I believe technology plays a big part in our decline as well. I see it all around me every day. Despite being more connected than ever before, via “social media”, we are less connected personally than I have ever witnessed in my lifetime. We are “friends” with people from around the world, but we barely know our neighbors. I see it in my own kids as well as their friends. Each generation seems to be more stifled in their social skills due to overprotective parenting, lack of childhood autonomy and technological dependence. We had cliques and bullies when I was a kid, but only in extreme circumstances did parents or teachers ever get involved. We learned to stand up for ourselves, develop relationships and found our place in the world largely on our own. I don’t see that in today’s youth and that saddens me greatly. As a parent I have tried to pass those skills on to my kids and have met ever-increasing resistance from the peer pressures of their society.
I have lived the last 50 years in the wake of a revolution, the Summer of 68 revolution. The events of the late 60s and early 70s drastically changed this nation, for the better in some ways and for the worse in others. The Black Panther Party was born the same year I was and played a big role in shifting the civil rights movement from the peaceful protests of Martin Luther King, Jr. to a more militant and violent form of protest. That militancy lives on today, whereas the peaceful protests have become a thing of the past. The rebellion against traditions that came en vogue in the late 60s continues to break down the bonds of American Culture today. The 60s radicals put away their tie-dye and donned suits to become college professors and politicians and the leftist/progressive revolution took hold in America.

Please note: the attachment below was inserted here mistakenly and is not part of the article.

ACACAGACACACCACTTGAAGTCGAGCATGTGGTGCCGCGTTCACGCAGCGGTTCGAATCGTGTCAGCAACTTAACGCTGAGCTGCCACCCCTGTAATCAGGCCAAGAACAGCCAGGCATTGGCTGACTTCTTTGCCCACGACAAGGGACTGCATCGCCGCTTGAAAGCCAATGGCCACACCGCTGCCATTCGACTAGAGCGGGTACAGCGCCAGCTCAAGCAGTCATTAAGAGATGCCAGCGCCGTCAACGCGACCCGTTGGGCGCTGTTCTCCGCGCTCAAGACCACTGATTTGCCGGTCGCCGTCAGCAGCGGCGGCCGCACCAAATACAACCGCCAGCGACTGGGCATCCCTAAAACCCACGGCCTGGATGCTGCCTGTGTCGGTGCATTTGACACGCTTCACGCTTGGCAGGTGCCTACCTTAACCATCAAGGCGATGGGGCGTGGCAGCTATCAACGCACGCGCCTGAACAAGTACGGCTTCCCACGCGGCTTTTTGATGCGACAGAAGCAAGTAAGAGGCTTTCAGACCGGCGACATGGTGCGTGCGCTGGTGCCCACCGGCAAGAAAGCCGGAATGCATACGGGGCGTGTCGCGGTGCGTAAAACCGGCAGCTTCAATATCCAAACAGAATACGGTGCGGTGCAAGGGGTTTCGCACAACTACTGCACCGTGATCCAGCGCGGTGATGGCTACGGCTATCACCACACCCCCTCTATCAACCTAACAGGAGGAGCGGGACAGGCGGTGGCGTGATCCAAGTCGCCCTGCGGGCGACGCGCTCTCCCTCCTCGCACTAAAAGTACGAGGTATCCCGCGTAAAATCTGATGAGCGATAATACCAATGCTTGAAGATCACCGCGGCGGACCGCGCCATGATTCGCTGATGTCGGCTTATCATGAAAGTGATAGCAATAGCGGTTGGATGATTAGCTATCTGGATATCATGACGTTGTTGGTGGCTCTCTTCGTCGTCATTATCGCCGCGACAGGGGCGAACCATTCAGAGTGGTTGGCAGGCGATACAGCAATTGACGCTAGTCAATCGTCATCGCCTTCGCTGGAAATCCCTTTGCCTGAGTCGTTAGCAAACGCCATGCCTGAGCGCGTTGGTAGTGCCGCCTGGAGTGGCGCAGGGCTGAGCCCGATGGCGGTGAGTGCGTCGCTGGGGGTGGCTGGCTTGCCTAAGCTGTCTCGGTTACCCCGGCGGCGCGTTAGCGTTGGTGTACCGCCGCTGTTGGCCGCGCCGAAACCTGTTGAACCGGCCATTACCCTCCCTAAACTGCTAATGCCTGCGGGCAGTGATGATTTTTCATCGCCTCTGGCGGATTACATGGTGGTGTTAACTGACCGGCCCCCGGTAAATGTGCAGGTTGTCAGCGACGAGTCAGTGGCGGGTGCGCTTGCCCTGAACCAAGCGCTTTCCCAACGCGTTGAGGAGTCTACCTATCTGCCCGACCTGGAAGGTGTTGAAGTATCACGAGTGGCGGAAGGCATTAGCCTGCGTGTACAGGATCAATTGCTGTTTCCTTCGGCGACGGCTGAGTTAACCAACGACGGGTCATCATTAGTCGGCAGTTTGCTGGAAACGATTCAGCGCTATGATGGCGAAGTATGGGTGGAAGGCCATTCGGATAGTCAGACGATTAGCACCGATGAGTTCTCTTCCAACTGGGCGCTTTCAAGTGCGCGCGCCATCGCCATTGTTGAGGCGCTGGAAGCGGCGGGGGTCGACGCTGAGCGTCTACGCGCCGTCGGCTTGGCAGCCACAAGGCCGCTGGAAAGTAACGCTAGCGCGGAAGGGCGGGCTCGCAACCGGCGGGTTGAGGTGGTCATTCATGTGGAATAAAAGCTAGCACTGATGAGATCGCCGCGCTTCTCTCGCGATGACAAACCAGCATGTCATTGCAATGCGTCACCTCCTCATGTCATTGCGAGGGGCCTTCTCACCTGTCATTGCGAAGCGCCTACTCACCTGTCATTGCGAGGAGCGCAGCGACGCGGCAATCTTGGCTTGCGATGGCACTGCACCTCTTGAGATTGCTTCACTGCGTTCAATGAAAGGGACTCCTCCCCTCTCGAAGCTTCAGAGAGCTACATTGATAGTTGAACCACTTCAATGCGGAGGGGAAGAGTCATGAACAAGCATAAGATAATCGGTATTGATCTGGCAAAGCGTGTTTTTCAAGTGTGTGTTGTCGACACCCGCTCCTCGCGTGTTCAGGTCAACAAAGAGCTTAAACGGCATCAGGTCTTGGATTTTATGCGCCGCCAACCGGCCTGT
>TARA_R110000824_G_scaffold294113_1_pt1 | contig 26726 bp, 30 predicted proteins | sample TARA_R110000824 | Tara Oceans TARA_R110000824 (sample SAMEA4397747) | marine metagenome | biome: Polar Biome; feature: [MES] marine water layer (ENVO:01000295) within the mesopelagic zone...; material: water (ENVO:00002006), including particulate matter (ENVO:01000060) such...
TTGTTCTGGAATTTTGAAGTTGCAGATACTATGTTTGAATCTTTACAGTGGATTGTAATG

Looking back, I don’t long for the days of segregation and Jim Crow laws, but I miss the days when the family unit was still intact. In 1960, 73% of children grew up in a two parent household where the parents were married (first marriage) and in 2014 that number dropped to just 46%. Over 1/4 of all children are now raised by single parents and over half of all black children are raised by single parents. I could quote crime statistics and incarceration rates, but that’s not the point. I look back and see the family unit disintegrating, kids lacking both good parenting and the freedom to be kids. Personal responsibility seems to have been replaced by entitlement. Social skills replaced by social media. Cliques become gangs and violence for the sake of violence has become commonplace and broadcast over the internet for entertainment.
I have seen amazing advances and heartbreaking declines over the last 50 years. Perhaps some of what I recall from my youth is filtered through rose-colored glasses. It certainly was no Norman Rockwell painting or Mayberry RFD (you younger folks may not get that reference), but in comparison to what I see today it stands out in stark contrast.
So, as I sit here staring at my computer on my 50th birthday, I ask myself how do we hold on to all that we have gained and reclaim all that we have lost. No, I don’t do birthday parties, I merely acknowledge them. I wonder if we can hold on to the advances we’ve made in civil rights as the racial divide seems to be as wide now as it ever was. I wonder if we can hold on to the technological advances without losing our humanity to the disconnect it has created. I wonder if we can survive or reverse the decline in personal responsibility and the rise in the entitlement mentality. For all the good and bad that I have seen in 50 years, I can’t help but to worry about, more than look forward to, the next 50.